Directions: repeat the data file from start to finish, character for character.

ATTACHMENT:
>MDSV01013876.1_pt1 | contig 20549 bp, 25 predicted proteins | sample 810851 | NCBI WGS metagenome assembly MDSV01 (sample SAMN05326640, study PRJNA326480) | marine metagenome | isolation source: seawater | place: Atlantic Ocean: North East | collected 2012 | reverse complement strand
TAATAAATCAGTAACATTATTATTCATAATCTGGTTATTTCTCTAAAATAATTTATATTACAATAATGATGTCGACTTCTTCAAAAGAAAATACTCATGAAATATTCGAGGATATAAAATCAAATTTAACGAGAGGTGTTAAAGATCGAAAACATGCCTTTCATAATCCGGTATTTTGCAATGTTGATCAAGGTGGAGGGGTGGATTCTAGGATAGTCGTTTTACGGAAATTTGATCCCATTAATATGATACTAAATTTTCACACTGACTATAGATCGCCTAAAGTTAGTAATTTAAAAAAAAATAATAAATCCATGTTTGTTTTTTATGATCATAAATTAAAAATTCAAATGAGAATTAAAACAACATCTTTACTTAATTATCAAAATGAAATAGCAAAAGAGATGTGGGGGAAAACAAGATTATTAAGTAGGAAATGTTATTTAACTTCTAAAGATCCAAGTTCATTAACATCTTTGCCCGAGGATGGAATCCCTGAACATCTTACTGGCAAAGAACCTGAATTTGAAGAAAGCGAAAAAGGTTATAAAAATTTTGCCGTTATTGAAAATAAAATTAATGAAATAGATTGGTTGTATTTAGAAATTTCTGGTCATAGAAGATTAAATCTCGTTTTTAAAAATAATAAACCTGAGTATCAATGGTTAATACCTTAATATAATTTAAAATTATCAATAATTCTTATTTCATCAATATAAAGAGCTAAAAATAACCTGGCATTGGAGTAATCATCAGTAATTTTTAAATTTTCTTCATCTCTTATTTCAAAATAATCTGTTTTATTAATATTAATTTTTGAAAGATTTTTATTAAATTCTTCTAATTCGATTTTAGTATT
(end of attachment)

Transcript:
>MDSV01013876.1_pt1 | contig 20549 bp, 25 predicted proteins | sample 810851 | NCBI WGS metagenome assembly MDSV01 (sample SAMN05326640, study PRJNA326480) | marine metagenome | isolation source: seawater | place: Atlantic Ocean: North East | collected 2012 | reverse complement strand
TAATAAATCAGTAACATTATTATTCATAATCTGGTTATTTCTCTAAAATAATTTATATTACAATAATGATGTCGACTTCTTCAAAAGAAAATACTCATGAAATATTCGAGGATATAAAATCAAATTTAACGAGAGGTGTTAAAGATCGAAAACATGCCTTTCATAATCCGGTATTTTGCAATGTTGATCAAGGTGGAGGGGTGGATTCTAGGATAGTCGTTTTACGGAAATTTGATCCCATTAATATGATACTAAATTTTCACACTGACTATAGATCGCCTAAAGTTAGTAATTTAAAAAAAAATAATAAATCCATGTTTGTTTTTTATGATCATAAATTAAAAATTCAAATGAGAATTAAAACAACATCTTTACTTAATTATCAAAATGAAATAGCAAAAGAGATGTGGGGGAAAACAAGATTATTAAGTAGGAAATGTTATTTAACTTCTAAAGATCCAAGTTCATTAACATCTTTGCCCGAGGATGGAATCCCTGAACATCTTACTGGCAAAGAACCTGAATTTGAAGAAAGCGAAAAAGGTTATAAAAATTTTGCCGTTATTGAAAATAAAATTAATGAAATAGATTGGTTGTATTTAGAAATTTCTGGTCATAGAAGATTAAATCTCGTTTTTAAAAATAATAAACCTGAGTATCAATGGTTAATACCTTAATATAATTTAAAATTATCAATAATTCTTATTTCATCAATATAAAGAGCTAAAAATAACCTGGCATTGGAGTAATCATCAGTAATTTTTAAATTTTCTTCATCTCTTATTTCAAAATAATCTGTTTTATTAATATTAATTTTTGAAAGATTTTTATTAAATTCTTCTAATTCGATTTTAGTATT